Stroke patients do not have the option of waiting for breakthroughs leading to an extended time window for recanalization therapies. They need the best treatment available and they need it now. Would it be possible to increase the number of patients receiving intravenous rt-PA therapy immediately? There is strong evidence that it is. The SITS-MOST register, the official stroke thrombolysis register of the European Union Health Authorities, revealed that in Finland more acute stroke patients receive rt-PA therapy than in any other EU nation. The inclusion criteria for the register were the official labeling criteria of rt-PA approved by the European Agency for the Evaluation of Medical Products (EMEA).9 SITS-MOST data shows that using these criteria 110 ischemic stroke patients per one million inhabitants receive intravenous rt-PA in Finland. However, the sister register for the SITS-MOST, SITS-ISTR, an academic register including also patients over 80 and under 18 years of age and those treated after 3-hour time window, reveals that in Finland 190 acute stroke patients per one million inhabitants receive thrombolytic treatment. These registers prove that it is possible to provide thrombolysis safely and effectively nationwide to a reasonable proportion of ischemic stroke patients. They also reveal that while waiting for novel therapies that may allow us to expand the time window for thrombolysis, it is possible to increase the number of patients treated with thrombolysis by organizing one’s stroke services well. We should target our efforts at organizing our prehospital and in-hospital stroke pathways, the Chain of Recovery. By doing so we have been able to shorten the door-to-needle time from 1.5 hours10 to an average of 25 minutes, and the number of patients treated with rt-PA has increased year after year. Today 15% of our 1200 ischemic stroke patients receive thrombolysis.
No treatment is effective, if those who need it are not aware of it and do not seek for it. One of the immediate possibilities to increase the number of patients treated with recanalization therapies is to improve the knowledge of lay people about stroke and what to do if someone experiences it. There are many ways to improve the knowledge about stroke11 to ensure that all patients have an equal opportunity for good care, but it asks for hard work, persistence and good relationships with media.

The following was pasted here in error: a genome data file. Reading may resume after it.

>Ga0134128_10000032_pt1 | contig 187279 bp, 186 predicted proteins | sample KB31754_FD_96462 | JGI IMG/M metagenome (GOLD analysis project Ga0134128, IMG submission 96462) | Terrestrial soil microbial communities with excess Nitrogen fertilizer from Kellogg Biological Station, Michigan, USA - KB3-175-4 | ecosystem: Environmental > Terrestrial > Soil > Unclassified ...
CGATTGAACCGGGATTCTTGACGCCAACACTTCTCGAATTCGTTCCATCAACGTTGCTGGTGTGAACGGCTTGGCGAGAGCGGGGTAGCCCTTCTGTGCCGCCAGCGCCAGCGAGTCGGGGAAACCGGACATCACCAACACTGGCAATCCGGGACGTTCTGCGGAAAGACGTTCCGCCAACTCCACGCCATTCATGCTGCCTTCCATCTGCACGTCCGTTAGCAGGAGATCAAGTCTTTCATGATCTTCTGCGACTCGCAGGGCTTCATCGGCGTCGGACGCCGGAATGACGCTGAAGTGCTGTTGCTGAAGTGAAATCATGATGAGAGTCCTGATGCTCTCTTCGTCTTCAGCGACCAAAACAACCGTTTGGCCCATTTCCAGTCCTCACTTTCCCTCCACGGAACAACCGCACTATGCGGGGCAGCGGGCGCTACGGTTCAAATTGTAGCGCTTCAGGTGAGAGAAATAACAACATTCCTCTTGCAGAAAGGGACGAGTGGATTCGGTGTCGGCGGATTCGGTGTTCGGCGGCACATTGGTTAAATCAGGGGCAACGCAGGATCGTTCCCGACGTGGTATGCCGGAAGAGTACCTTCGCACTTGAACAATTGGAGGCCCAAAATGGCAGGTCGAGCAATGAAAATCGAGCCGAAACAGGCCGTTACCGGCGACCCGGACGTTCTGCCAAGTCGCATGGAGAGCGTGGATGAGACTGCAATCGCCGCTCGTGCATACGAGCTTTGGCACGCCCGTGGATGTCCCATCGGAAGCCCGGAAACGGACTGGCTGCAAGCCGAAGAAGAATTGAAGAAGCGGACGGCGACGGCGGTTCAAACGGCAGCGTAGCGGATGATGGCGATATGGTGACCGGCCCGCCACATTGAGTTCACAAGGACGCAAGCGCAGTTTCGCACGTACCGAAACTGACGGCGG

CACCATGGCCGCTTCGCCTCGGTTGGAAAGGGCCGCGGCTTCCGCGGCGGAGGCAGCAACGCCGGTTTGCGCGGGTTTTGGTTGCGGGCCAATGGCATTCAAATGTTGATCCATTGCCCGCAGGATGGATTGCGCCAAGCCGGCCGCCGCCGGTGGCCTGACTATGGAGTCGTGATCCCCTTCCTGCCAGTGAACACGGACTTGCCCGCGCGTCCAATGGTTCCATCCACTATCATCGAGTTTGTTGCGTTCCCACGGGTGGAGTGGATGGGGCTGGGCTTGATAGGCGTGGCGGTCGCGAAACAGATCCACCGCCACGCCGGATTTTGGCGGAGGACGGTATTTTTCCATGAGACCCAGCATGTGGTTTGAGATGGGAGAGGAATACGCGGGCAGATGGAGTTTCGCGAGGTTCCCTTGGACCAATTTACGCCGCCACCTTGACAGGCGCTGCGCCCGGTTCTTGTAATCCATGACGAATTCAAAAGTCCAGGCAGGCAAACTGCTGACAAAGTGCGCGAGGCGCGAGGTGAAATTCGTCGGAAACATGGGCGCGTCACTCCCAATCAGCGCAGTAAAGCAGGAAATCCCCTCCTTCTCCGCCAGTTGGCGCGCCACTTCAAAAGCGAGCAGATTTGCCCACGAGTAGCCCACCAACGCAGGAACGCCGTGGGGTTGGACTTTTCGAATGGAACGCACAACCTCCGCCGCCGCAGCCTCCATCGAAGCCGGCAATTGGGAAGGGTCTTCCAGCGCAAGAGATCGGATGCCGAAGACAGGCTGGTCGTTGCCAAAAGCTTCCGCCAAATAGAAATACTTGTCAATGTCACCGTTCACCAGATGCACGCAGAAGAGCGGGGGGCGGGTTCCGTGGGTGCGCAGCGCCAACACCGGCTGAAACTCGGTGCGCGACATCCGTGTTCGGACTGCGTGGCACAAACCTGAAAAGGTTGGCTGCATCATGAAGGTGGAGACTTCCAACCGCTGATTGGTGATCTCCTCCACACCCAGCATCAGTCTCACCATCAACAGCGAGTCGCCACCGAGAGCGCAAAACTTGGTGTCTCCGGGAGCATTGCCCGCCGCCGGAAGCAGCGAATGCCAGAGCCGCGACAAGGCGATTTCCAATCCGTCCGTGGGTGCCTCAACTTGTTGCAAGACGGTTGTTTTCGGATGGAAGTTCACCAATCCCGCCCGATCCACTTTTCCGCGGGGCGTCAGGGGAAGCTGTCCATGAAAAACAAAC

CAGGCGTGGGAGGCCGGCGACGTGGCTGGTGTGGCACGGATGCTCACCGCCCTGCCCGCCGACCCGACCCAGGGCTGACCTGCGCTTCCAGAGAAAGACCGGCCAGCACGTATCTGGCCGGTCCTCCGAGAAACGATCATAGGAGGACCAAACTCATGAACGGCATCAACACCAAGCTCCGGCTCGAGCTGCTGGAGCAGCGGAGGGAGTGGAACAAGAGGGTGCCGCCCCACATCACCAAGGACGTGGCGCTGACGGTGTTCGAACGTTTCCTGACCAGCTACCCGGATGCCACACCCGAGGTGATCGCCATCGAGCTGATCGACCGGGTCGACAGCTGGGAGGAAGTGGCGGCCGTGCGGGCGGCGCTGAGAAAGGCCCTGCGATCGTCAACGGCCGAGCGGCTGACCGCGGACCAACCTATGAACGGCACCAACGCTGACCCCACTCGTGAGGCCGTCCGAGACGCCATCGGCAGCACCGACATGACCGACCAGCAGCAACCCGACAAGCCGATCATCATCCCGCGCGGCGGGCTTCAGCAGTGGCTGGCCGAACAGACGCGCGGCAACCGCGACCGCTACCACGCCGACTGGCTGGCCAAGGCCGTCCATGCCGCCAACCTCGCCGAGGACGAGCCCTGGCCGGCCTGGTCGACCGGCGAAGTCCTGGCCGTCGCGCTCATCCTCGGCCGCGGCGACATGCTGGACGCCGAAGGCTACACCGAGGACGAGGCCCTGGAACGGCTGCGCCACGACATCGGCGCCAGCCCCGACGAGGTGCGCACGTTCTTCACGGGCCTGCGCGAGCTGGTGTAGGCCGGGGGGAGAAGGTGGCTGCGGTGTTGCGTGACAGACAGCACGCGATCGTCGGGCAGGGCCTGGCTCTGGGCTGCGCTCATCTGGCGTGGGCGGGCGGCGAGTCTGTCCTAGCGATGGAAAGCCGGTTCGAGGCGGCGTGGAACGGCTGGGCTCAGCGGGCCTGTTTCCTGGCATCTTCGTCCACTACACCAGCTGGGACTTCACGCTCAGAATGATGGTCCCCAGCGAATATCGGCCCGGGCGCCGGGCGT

In rural areas with long distances to comprehensive stroke centers and primary stroke centers telemedicine is a good alternative to increase the number of stroke patients treated with thrombolytics. It is much faster to move know-how than patients. Telemedicine is at present available in many parts of the world. To increase the availability of telemedicine in stroke care, American Heart Association has founded a Stroke Telemedicine Writing Group to write guidelines for it. When telemedicine will be applied more widely it will most likely assure a more equal opportunity for stroke thrombolysis.
There is no need to wait for major breakthroughs to expand the time window beyond 3 hours. It is already now possible to organize one’s services and provide thrombolysis to more acute stroke patients. If the local Chain of Recovery is not functioning well, one only needs to look in the mirror to see the reason for it.
The opinions in this editorial are not necessarily those of the editors or of the American Heart Association.